Still, the Phillies are an organization that goes to great lengths to lock up its core players in long-term deals. Almost every significant player on their team is in the midst of a contract of three or more years in length. But as Werth approached free agency, there was little momentum for a new deal, from the winter of 2009-10 - as he approached his "walk" year on the heels of a 32-homer season in 2009 - through the entirety of the 2010 season.
Finally, whatever shred of hope there was for an extension disappeared in mid-September when Werth dropped his old agent and hired notorious negotiator Scott Boras. Game over.
"I think when he hired Scott, it kind of gave us an indication that it was more an issue of getting the top dollar than it was staying in Philly," Amaro said. "That was what I got out of it. . . . [Werth is] a very productive player and was a good person in our clubhouse, but it's not the first time in baseball history a player took his free agency."
Added Manuel: "He's a guy who thinks he's a good player, and his expectations on himself are high. In some ways, he's a little cocky, which is good. He wanted to go out there and see what was out there for him."
The fact the Phillies turned around and gave $120 million to Lee following his departure irked Werth, according to one team official who spoke to him afterwards - because Werth was led to believe the team simply couldn't spend that kind of money.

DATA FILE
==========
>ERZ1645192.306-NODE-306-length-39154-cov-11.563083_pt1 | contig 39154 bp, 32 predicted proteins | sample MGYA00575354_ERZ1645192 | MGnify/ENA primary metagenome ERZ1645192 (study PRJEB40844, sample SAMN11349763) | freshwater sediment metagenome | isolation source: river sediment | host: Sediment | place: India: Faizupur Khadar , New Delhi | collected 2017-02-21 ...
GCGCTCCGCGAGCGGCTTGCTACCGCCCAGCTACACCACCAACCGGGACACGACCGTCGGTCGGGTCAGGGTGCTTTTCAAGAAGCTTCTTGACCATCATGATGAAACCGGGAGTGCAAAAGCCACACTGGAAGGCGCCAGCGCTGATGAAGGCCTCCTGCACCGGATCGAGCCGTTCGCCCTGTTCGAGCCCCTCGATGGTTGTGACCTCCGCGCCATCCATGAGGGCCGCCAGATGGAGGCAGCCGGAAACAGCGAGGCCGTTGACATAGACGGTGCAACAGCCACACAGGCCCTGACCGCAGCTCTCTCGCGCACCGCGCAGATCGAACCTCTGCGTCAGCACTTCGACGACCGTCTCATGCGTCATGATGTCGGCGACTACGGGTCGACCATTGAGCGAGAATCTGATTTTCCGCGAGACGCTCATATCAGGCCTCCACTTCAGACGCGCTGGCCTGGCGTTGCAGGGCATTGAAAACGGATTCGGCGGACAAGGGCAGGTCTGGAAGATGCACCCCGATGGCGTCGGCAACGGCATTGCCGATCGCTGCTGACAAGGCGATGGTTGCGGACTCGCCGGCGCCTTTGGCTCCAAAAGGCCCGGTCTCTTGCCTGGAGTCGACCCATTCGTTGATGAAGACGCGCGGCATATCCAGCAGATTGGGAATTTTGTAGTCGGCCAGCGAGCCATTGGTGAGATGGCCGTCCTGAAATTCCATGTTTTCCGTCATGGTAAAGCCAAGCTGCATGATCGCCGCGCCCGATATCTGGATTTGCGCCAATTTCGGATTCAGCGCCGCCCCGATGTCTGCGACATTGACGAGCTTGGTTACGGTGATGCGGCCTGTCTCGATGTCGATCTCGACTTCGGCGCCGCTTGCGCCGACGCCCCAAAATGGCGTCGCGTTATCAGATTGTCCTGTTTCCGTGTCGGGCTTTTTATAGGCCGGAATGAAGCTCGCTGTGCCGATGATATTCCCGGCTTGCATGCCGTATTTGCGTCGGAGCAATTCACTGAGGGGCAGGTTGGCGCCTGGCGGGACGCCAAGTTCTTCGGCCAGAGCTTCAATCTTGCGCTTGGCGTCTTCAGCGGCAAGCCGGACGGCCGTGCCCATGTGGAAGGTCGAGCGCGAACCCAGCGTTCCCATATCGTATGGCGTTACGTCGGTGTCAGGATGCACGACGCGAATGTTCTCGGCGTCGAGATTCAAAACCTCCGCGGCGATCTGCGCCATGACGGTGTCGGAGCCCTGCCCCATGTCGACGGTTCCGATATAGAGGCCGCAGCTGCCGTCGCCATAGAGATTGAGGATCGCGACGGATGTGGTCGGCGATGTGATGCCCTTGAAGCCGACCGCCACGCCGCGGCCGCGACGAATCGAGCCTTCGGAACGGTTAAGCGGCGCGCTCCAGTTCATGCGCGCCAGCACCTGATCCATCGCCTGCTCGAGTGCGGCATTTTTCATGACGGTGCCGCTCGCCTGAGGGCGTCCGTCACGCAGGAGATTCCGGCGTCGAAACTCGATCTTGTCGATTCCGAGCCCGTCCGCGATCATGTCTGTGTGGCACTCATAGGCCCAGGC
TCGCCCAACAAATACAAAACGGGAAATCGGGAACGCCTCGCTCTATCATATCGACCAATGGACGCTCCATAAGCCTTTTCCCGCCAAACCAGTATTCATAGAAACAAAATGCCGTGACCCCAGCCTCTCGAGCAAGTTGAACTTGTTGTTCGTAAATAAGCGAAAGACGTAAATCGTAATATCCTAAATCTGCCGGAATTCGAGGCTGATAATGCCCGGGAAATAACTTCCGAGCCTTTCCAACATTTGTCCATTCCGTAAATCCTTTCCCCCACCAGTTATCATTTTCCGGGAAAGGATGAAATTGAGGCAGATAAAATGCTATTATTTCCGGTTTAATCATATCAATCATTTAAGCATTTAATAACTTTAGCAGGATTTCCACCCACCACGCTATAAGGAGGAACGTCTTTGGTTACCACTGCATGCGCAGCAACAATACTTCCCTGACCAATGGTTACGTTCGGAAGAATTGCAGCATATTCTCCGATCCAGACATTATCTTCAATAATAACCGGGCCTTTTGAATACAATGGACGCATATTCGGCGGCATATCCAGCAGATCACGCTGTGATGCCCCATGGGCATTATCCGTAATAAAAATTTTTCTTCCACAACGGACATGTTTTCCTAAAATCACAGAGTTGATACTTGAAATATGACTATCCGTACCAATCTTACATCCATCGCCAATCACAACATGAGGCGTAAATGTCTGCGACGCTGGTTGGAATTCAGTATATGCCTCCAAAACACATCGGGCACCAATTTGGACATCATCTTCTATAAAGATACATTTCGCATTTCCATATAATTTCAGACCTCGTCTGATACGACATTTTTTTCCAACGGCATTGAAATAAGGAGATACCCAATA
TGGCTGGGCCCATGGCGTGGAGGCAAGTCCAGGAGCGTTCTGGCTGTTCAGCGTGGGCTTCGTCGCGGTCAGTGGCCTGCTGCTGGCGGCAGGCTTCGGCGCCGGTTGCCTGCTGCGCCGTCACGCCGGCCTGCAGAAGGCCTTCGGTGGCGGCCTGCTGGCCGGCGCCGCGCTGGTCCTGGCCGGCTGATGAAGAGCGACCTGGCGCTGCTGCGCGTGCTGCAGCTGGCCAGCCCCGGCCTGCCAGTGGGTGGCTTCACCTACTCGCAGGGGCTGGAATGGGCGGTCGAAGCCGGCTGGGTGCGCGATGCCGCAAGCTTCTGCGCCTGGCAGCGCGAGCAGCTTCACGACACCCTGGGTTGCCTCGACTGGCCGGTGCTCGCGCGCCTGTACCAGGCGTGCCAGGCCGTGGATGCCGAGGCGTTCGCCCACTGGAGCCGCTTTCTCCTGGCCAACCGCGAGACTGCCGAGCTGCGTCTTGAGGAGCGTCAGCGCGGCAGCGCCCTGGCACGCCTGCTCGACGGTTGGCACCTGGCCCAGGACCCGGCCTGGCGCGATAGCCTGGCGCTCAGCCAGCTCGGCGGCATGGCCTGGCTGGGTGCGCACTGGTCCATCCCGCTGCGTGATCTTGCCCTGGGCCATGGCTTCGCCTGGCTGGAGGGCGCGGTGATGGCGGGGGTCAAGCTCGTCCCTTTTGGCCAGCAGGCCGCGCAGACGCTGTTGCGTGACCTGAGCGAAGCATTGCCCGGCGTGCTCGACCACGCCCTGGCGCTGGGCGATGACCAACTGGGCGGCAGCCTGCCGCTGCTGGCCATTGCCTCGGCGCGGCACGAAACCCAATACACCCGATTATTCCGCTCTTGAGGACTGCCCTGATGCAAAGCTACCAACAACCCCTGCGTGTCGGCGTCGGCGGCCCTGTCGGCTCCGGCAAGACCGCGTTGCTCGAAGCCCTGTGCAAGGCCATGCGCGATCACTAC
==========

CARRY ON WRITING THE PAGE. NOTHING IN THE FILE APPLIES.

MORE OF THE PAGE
"Did we have $120 million to spend on Jayson Werth? Yeah, I guess we did - because we came up that much for Cliff Lee," the Phillies official said. "But the circumstances were completely different. They were completely separate equations."Into the spotlight
In Washington, Werth is now, by definition, a centerpiece of the franchise - both in terms of the lineup (where he will likely bat fourth) and in the overall marketing campaign (where he is expected to be featured prominently).
Those are roles that were largely foreign to him with the star-heavy Phillies - for example, even though Phillies cleanup hitter Ryan Howard missed 20 games in 2010, Manuel was more likely to use Ibanez or even spare-part veteran Mike Sweeney (six times each) than Werth (five) to fill in at cleanup - and some within the Phillies organization quietly question whether he'll be comfortable in them.
"Talent-wise, I think he can play any role you want him to play," Manuel said. "Talent-wise, this guy can hit wherever [in the order] you want him to hit."
But what about the part that doesn't have to do with talent? What about Werth's personal comfort in assuming that larger role?
"We'll see," Manuel said. "It comes back to how consistent he can be."
Similarly, when Amaro at one point said of Werth, "We never questioned his productivity or his ability with us" - it led to an obvious follow-up question: Well, what did you question?
Amaro paused at that query, then said, "I was a little uncomfortable going out there [seven years] with him. It wasn't so much his age, as the fact he just hadn't had the same type of track record of productivity that some other [free agents] had that had been on the market. It doesn't mean he won't be productive, because I think he will be. But at least from our standpoint he hadn't had that consistent productivity.
"Maybe he will in Washington," Amaro said. "I hope he does. I'm sure they're expecting a lot from him. He didn't have to be that front-and-center guy with us, but that doesn't mean he can't do it."